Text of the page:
By Anchalee Worrachate - Oct 8, 2010 12:00 AM GMT
Bonds that signal investor inflation expectations show that traders disagree with European Central Bank President Jean-Claude Trichet’s declaration that another recession isn’t “in the cards.”
The gauge of how the market perceives consumer-price growth over five years beginning in five years’ time, a yardstick Trichet says is used by the ECB, slid this week to the lowest level in at least six years. In France, the yield difference between 10-year notes and inflation-linked debt fell to 182 basis points from this year’s high of 229 basis points in April.

Politicians can bluster, lie and manipulate the statistics, but in the end the market never lies and always wins.

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Hi.

  1. Precious metals - check
  2. Precious metal equities - check
  3. Commodity equities - check
  4. Short US treasuries - ????

Anyone any opinions on the best way to short US treasuries? There are various ETF's out there - any UK based ones? Anyone had personal experience with them?

I've about 20% of my SIPP portfolio sitting in cash - the short US treasuries may be a nice gamble with half of it...

The article above warns it may not quite be the time to do this - when is the million dollar question.

Regards,

crude.

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http://www.bloomberg.com/news/2010-10-07/inflation-bonds-show-no-trichet-accord-amid-double-dip-threat-euro-credit.html

Inflation Bonds Show No Trichet Accord Amid Double-Dip Threat: Euro Credit
By Anchalee Worrachate - Oct 8, 2010 12:00 AM GMT
Bonds that signal investor inflation expectations show that traders disagree with European Central Bank President Jean-Claude Trichet’s declaration that another recession isn’t “in the cards.”
The gauge of how the market perceives consumer-price growth over five years beginning in five years’ time, a yardstick Trichet says is used by the ECB, slid this week to the lowest level in at least six years. In France, the yield difference between 10-year notes and inflation-linked debt fell to 182 basis points from this year’s high of 229 basis points in April.

Politicians can bluster, lie and manipulate the statistics, but in the end the market never lies and always wins.

The world economy seems to be operating like a step function. There was a massive step down in late 2008 to early 2009, but only a tiny upward movement since then.

I suspect that there is another massive step down on the way before the end of Q1 2011. In fact, i find the 2011/2012 period quite worrying.

The currency wars and QE prospects are conveniently coming in the run up to the western Christmas period, traditionally the few weeks where retailers make 60% of their annual sales. I cannot envision any scenario where the consumer comes out in force this Christmas. 2009 saw 18,000 retailers go under in the UK alone. In the UK there is around 25 sq metres of retail space per capita, in the US there's around 46 sq metres of retail space per capita, and in Europe there's around 6.5 square metres.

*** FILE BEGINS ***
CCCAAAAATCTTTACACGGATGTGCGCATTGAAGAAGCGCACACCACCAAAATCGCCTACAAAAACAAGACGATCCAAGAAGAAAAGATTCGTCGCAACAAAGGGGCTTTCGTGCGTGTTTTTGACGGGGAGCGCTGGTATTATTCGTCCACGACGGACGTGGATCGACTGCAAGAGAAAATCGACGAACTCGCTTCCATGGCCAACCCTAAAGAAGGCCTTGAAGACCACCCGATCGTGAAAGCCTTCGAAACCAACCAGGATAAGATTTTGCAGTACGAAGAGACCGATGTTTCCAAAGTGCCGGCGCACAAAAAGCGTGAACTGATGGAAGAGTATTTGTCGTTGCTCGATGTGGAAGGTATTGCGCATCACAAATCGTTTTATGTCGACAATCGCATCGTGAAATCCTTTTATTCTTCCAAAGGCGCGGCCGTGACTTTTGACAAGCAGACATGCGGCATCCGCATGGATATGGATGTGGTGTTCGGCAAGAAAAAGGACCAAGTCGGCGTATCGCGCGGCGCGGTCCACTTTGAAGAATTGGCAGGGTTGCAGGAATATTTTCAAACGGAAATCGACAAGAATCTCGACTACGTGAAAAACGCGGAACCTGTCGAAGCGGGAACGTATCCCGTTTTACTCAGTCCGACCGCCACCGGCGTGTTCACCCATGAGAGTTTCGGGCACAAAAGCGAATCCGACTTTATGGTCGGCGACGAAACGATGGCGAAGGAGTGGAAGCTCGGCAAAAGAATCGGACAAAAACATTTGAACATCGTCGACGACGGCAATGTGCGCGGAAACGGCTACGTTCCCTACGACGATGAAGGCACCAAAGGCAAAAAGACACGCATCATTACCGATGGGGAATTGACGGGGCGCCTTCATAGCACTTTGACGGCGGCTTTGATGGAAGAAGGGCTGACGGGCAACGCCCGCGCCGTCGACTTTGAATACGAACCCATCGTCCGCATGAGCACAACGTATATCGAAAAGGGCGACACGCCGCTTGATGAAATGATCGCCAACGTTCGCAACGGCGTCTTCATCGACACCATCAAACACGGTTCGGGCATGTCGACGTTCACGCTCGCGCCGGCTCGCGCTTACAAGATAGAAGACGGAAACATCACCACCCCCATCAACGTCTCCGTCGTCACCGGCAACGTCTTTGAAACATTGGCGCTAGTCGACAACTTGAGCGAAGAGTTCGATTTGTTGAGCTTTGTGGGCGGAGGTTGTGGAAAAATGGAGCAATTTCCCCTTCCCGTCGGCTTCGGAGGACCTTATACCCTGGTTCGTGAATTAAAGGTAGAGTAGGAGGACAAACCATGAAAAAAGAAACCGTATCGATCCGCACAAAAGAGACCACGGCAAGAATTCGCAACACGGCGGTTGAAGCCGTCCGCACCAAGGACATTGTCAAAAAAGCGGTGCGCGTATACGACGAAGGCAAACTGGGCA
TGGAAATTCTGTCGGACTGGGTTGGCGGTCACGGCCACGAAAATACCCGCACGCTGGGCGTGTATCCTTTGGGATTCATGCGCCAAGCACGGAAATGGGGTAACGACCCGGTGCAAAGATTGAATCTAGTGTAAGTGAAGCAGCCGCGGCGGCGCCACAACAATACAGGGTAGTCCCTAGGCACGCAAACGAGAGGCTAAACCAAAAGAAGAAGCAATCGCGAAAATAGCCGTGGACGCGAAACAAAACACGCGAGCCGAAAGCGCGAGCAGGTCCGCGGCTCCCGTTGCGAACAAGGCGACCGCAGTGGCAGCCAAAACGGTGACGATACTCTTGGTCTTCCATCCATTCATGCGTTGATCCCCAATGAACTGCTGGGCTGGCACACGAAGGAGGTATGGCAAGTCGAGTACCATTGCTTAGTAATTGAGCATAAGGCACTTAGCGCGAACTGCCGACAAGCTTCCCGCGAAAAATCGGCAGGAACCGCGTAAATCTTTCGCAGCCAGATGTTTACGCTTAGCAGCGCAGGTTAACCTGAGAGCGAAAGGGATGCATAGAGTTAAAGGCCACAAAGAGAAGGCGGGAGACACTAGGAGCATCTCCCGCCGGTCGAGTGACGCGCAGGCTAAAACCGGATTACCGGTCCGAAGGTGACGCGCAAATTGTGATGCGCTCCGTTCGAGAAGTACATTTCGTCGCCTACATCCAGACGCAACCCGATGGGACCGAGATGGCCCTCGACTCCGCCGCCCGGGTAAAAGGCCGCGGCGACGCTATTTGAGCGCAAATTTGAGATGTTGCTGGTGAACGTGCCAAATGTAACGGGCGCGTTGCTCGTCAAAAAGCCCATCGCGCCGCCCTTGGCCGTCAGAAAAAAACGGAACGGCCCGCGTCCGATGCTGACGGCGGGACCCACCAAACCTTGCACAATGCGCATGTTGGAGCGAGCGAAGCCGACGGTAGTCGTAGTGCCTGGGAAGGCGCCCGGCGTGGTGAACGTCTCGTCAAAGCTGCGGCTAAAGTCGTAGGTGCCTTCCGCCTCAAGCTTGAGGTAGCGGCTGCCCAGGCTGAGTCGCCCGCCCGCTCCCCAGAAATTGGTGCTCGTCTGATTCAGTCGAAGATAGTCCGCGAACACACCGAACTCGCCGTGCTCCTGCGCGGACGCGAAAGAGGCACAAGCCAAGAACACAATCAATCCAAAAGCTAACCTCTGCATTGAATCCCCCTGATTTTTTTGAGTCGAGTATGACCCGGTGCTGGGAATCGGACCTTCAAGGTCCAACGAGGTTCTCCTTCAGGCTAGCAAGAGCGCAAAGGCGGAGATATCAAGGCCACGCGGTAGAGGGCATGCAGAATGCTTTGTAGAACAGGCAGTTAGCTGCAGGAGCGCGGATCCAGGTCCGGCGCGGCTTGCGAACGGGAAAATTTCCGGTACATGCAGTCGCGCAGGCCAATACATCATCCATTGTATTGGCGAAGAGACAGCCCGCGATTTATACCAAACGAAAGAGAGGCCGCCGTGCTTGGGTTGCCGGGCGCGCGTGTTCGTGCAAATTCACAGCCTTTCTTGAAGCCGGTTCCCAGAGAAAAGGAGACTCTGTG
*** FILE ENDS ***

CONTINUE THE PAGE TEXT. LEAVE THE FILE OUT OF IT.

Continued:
The knock on effects of the retail implosion are going to have dire consequences to commercial real estate during the 2011/2012 period in both the UK and US.

Dominoes falling.

Edit: How does this relate to the OP's enquiry? Growth is going to be very low and the odds favour deflation. If this proves to be correct, then treasuries are priced correctly as well. For now.

Edited by Toto deVeer

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With rates this low, the market is not telling the government that it is issuing too much debt, but that it is not issuing enough.

A point I have been making for some time.. even though I was considered to be from the insane asylum by many. Well us inmates not only have taken over the asylum but are running the countries now. :D

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http://www.madhedgefundtrader.com/

"Historically, ten year bond yields matched the nominal GDP growth rate. So an average 3.5% GDP growth for the past decade added to a 2.5% inflation rate gave you a bond yield trading around 6%. Today the math is from a different universe. A 2.5% GDP rate added to 0% inflation is giving you the 2.5% yield you see glaring at you from your screen today. The market is essentially betting that inflation will remain at zero for another decade.

"

ISTM that they have priced in zero growth. That seems a much more likely result.

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  • 152 Brexit, House prices and Summer 2020

    1. 1. Including the effects Brexit, where do you think average UK house prices will be relative to now in June 2020?


      • down 5% +
      • down 2.5%
      • Even
      • up 2.5%
      • up 5%